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MDH seeks to increase penalties against Haven’s Garden

Lynd restaurant owner raises $40,000 off fundraising website

MARSHALL — A Lynd restaurant owner defying Gov. Tim Walz’s shutdown order has raised more than $40,000 for her defense, according to a fundraising website.

Meanwhile, attorneys for the Minnesota Department of Health are trying to have penalties increased against Larvita McFarquhar, who opened her Lynd restaurant for indoor dining in violation of COVID-19 restrictions.

Court records said a motion for further sanctions against McFarquhar was filed in Ramsey County District Court on Dec. 29. McFarquhar has continued to open her restaurant, Haven’s Garden, for indoor dining even after being found in constructive civil contempt of court.

Attorneys for the MDH asked that a new hearing be scheduled to consider raising the civil contempt penalties, which were originally a fine of $250 a day, court documents said. If the restaurant continues to offer indoor dining, it would result in “irreparable harm,” attorneys for the MDH said.

On Monday, McFarquhar said Haven’s Garden has stayed open for indoor dining. However, she said she had not yet received or been notified of any fines.

At a Dec. 18 hearing, McFarquhar said she would not follow a temporary restraining order against indoor dining. A Ramsey County judge found McFarquhar in civil contempt, and ruled that McFarquhar should be fined $250 for each day she was in violation of the restraining order.

The motion filed Dec. 29 asked the court to consider further penalties against McFarquhar. Minnesota law allows for a penalty of up to six months of jail time for constructive civil contempt, the motion said.

Representatives of Southwest Health and Human Services observed that Haven’s Garden was open for indoor dining on three different dates since Dec. 18, and McFarquhar had posted on social media that the restaurant would be open, court documents said.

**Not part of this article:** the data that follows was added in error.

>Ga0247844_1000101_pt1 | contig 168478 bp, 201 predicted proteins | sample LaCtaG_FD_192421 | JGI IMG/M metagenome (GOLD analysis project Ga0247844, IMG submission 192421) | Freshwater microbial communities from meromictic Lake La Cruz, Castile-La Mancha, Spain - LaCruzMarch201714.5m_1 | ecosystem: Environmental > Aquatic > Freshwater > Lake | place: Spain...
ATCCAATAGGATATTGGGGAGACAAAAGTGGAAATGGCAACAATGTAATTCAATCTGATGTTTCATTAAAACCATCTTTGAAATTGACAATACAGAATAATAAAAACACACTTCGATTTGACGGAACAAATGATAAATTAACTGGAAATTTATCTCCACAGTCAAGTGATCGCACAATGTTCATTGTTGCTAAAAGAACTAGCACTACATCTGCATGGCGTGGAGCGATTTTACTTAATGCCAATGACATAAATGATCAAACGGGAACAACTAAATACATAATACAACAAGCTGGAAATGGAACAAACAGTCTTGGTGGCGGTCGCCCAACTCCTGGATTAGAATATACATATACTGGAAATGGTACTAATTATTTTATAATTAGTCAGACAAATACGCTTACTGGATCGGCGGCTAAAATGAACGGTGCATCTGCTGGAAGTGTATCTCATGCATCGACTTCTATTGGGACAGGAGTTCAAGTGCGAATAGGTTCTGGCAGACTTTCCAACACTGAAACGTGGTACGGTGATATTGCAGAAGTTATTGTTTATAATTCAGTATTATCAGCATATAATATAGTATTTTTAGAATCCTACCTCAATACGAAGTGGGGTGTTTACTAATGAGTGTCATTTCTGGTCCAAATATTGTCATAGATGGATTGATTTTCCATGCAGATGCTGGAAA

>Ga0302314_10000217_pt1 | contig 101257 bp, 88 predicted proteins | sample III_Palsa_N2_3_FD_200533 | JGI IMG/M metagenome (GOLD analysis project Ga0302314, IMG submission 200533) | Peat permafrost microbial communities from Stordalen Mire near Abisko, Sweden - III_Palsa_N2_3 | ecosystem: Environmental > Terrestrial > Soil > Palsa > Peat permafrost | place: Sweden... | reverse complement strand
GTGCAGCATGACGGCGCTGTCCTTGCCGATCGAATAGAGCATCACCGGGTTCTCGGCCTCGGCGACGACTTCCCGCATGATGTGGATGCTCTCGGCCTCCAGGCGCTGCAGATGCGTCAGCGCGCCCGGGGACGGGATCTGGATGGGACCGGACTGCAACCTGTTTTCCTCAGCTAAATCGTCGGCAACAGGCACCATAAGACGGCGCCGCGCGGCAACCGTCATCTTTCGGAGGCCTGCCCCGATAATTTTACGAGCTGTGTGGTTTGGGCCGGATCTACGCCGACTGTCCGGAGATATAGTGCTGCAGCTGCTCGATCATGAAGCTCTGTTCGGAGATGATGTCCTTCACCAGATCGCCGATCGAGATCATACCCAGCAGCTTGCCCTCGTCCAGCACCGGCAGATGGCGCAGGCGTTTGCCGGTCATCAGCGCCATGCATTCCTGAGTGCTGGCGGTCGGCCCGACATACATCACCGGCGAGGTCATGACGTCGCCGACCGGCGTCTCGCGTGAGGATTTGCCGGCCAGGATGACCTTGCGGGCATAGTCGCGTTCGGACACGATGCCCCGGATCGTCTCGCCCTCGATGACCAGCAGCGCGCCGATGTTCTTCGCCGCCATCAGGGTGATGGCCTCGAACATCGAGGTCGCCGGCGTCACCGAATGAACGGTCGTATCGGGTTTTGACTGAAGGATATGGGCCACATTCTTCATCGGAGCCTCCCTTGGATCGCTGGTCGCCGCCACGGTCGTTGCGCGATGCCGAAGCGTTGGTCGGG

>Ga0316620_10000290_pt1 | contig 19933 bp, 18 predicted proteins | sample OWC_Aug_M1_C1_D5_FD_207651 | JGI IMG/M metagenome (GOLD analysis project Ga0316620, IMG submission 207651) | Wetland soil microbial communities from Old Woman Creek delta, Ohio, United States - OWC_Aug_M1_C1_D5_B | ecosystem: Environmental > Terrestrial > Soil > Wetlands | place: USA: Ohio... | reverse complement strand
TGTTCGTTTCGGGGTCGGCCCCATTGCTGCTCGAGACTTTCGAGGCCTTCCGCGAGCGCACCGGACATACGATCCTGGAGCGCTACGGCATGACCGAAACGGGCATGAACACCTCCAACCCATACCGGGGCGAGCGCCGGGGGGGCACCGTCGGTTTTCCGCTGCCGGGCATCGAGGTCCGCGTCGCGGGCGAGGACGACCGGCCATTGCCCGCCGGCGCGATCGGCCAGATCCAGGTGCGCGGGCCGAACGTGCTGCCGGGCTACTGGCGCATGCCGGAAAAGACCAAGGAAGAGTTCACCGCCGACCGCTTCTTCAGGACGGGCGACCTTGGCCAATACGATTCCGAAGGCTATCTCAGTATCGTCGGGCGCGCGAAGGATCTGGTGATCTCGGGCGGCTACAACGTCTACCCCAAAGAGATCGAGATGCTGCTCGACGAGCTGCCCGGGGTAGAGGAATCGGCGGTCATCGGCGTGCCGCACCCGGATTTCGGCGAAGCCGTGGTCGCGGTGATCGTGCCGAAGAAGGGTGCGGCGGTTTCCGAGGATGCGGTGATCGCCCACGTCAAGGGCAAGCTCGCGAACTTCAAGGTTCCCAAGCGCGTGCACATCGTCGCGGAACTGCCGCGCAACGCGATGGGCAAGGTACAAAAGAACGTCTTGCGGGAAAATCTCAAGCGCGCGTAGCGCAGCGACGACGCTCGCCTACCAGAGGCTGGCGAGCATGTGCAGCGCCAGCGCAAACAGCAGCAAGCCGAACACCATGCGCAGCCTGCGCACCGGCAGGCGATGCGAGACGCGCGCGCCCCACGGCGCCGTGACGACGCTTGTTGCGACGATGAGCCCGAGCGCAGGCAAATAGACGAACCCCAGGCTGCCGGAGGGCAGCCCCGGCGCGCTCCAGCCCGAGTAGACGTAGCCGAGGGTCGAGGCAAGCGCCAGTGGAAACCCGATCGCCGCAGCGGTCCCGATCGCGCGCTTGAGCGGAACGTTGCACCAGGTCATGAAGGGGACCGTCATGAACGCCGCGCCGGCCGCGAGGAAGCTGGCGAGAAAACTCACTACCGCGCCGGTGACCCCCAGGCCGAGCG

Court documents also noted that a fundraising campaign for McFarquhar had raised more than $39,000.

As of Monday, the “Daughters of Larvita Defense Fund” on Christian fundraising website GiveSendGo said a total of 643 people had raised $41,371 out of a $100,000 goal.

So far, no new hearings have been scheduled in McFarquhar’s case, and no new court documents had been filed since Dec. 29.

There has also been no new action on an appeal of the temporary restraining order against indoor dining at Haven’s Garden. The appeal was filed with the Minnesota Court of Appeals on Dec. 22.

McFarquhar has operated a dance studio, Southwest School of Dance, in a former ballroom in Lynd since 2016. In 2017, she opened a restaurant called Trev’s Kitchen on the property as well. McFarquhar said she had planned to re-brand the restaurant early in 2020. COVID-related shutdowns have affected both the restaurant and Southwest School of Dance.

In April, McFarquhar was part of a group of Minnesota small business owners who challenged Walz’s executive orders in the Minnesota Court of Appeals. The appeals court dismissed the case in May, saying it didn’t have the jurisdiction to rule on it. While Minnesota statutes say state rules can be appealed if they interfere with legal rights, that doesn’t include emergency executive orders.

Haven’s Garden was not the only area restaurant that reopened this winter in spite of executive orders against indoor dining. Both Elsie’s Cafe in Clarkfield and Freddy’s Bar in Lake Benton joined a group of around 150 restaurants and bars statewide that planned to reopen on Dec. 18 for indoor dining. Freddy’s was only open for indoor service one night, and the owner closed the business for good on Dec. 31. On Dec. 23, Elsie’s owner Natasha Lynne posted on the cafe’s Facebook page that she would only be offering takeout until Jan. 11.

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